What is Eurosclerosis

The term "Eurosclerosis" was popularized by German economist Herbert Giersch in a 1985 paper of that name. He used it to refer to the economic stagnation that can result from excessive regulation, labor market rigidities and overly generous welfare policies. Eurosclerosis (which stems from the medical term sclerosis, meaning the hardening of tissue) describes countries experiencing high rates of unemployment during periods of economic growth. Although originally used to refer to continental Europe, it is now used more broadly as a term for countries experiencing similar conditions.

BREAKING DOWN Eurosclerosis

Eurosclerosis originally referred to Europe's slow job growth, and, politically, to its slow pace towards European integration. Giersch's paper noted that Eurosclerosis had its roots in the 1970s, and highlighted how continental Europe grew at a much slower pace than the U.S. and Japan in the early 1980s. Moreover, even when Europe entered an upswing thanks to positive global momentum, its unemployment rate continued rising.

Giersch attributed this to structural rigidities in Europe, including (1) industries that had received protection such as tariffs or government aid had not used them as a short term measure to help them improve competitiveness, but had rather come to rely on them and (2) labor markets were very rigid, principally ascribed to strong trade unions, so that the level and structure of wages led to an inability of the labor market to clear and also incentivized firms to use labor-saving technology. He contrasted this to the U.S. and Japan, which had shown sufficient downward flexibility in real (inflation-adjusted) wages to support their labor markets. Griesch also attributed blame to (3) the large share of government in the European economies, arguing that high taxes and high public expenditure (including welfare payments) were a disincentive to work and take risks, and (4) excessive regulation which resulted in barriers to entry for both new workers and new firms.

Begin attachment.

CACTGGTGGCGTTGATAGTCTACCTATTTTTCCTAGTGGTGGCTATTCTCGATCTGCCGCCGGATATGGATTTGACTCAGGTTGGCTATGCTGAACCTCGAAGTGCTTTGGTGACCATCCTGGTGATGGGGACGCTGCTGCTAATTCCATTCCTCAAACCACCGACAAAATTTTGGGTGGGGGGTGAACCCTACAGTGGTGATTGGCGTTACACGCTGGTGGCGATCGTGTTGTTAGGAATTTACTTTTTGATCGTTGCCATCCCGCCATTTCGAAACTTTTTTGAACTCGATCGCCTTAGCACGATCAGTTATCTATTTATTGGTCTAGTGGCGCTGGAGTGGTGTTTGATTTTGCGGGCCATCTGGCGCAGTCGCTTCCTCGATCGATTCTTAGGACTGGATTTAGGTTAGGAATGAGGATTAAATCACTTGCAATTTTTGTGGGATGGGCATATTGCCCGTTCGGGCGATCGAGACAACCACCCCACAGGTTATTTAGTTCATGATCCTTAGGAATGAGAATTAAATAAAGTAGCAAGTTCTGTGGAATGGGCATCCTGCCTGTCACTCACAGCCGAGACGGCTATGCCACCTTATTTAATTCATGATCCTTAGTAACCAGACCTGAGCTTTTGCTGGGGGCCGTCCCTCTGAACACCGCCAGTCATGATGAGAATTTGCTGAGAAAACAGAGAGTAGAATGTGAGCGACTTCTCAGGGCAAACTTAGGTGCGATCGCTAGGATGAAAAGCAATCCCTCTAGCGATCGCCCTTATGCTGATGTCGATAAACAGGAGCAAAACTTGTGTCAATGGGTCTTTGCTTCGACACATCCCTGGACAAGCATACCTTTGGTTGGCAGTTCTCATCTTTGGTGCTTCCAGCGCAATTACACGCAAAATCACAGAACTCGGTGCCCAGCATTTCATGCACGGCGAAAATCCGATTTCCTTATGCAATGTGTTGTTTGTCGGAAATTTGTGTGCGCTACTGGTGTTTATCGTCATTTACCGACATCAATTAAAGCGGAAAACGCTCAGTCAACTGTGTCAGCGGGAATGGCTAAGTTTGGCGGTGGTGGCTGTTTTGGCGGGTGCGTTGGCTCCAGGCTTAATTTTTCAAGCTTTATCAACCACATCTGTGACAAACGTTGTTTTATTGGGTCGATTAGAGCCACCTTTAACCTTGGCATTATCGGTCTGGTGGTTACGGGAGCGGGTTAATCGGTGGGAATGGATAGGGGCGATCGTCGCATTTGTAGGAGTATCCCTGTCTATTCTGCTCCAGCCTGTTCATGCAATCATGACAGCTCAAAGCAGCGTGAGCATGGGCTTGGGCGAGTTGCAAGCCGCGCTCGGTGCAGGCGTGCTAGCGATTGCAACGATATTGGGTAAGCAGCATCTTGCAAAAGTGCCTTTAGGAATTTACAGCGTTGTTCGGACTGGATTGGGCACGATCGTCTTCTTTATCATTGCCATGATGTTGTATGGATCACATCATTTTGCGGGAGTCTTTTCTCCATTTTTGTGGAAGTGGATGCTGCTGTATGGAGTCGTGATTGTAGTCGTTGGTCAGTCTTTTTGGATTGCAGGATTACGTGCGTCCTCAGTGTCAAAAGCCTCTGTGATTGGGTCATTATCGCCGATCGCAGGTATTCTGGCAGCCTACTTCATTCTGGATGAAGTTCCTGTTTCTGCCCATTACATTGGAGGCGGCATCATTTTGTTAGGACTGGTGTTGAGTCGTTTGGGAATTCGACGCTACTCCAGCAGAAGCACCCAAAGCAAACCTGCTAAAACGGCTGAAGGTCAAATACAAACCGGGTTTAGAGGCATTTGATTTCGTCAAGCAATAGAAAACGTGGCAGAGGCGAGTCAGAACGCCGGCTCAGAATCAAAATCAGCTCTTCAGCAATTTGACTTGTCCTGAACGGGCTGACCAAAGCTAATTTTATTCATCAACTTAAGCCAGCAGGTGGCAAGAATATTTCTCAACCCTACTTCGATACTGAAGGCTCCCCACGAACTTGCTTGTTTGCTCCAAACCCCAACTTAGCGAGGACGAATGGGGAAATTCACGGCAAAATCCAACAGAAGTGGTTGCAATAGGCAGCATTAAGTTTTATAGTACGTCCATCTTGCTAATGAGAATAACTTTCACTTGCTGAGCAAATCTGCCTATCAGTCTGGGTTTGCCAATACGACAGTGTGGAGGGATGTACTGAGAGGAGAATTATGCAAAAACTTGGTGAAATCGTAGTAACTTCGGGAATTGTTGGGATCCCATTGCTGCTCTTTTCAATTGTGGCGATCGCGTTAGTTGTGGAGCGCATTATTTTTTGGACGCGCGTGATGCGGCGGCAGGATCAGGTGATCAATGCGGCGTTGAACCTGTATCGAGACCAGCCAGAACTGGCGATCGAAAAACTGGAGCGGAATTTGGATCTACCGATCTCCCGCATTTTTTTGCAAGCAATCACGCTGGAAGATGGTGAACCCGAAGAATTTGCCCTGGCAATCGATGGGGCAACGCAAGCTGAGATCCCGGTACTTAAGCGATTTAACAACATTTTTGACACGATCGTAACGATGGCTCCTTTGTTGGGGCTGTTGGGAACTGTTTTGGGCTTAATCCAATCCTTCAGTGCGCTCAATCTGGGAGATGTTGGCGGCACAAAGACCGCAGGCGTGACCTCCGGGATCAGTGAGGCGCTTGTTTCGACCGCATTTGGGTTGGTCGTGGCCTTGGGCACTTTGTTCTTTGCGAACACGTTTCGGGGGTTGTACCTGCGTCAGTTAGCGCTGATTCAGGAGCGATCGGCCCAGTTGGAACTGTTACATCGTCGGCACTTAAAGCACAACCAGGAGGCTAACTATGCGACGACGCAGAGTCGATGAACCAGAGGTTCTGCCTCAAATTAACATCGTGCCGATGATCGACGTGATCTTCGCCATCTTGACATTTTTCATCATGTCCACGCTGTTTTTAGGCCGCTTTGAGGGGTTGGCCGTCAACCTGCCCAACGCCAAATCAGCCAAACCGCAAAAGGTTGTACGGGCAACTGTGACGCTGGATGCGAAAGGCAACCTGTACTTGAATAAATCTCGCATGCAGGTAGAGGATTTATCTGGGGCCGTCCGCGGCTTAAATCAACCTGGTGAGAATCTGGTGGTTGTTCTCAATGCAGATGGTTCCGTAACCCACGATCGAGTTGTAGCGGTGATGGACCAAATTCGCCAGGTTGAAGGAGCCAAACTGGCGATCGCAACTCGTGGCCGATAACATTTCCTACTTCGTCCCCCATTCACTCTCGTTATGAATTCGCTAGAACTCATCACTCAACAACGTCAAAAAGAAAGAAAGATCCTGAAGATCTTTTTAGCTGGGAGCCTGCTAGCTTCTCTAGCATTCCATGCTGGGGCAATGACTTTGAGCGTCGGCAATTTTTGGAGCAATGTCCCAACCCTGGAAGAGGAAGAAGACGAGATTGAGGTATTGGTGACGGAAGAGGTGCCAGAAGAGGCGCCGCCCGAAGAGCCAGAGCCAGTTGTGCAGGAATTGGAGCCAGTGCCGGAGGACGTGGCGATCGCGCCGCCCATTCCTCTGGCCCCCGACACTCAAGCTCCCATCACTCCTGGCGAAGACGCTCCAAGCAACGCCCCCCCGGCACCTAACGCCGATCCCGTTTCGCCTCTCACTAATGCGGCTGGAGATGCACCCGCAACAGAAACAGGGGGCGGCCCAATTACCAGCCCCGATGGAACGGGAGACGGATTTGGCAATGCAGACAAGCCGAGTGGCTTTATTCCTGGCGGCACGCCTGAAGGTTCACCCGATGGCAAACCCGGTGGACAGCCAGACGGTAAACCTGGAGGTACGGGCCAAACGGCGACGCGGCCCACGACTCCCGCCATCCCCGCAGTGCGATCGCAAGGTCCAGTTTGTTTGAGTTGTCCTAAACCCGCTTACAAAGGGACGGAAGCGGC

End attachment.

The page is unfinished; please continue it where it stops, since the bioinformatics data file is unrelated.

A more solid push towards European integration in the 1990s and 2000s (among other things, allowing more mobility within the European labor market) as well as improved flexibility in regulations are two factors that helped end the era of Eurosclerosis in Europe. The term Eurosclerosis is now used more broadly to describe an economy that is experiencing stagnation, especially when that is linked to the factors outlined above of protection, labor market rigidity, regulation, and a large government share of the economy.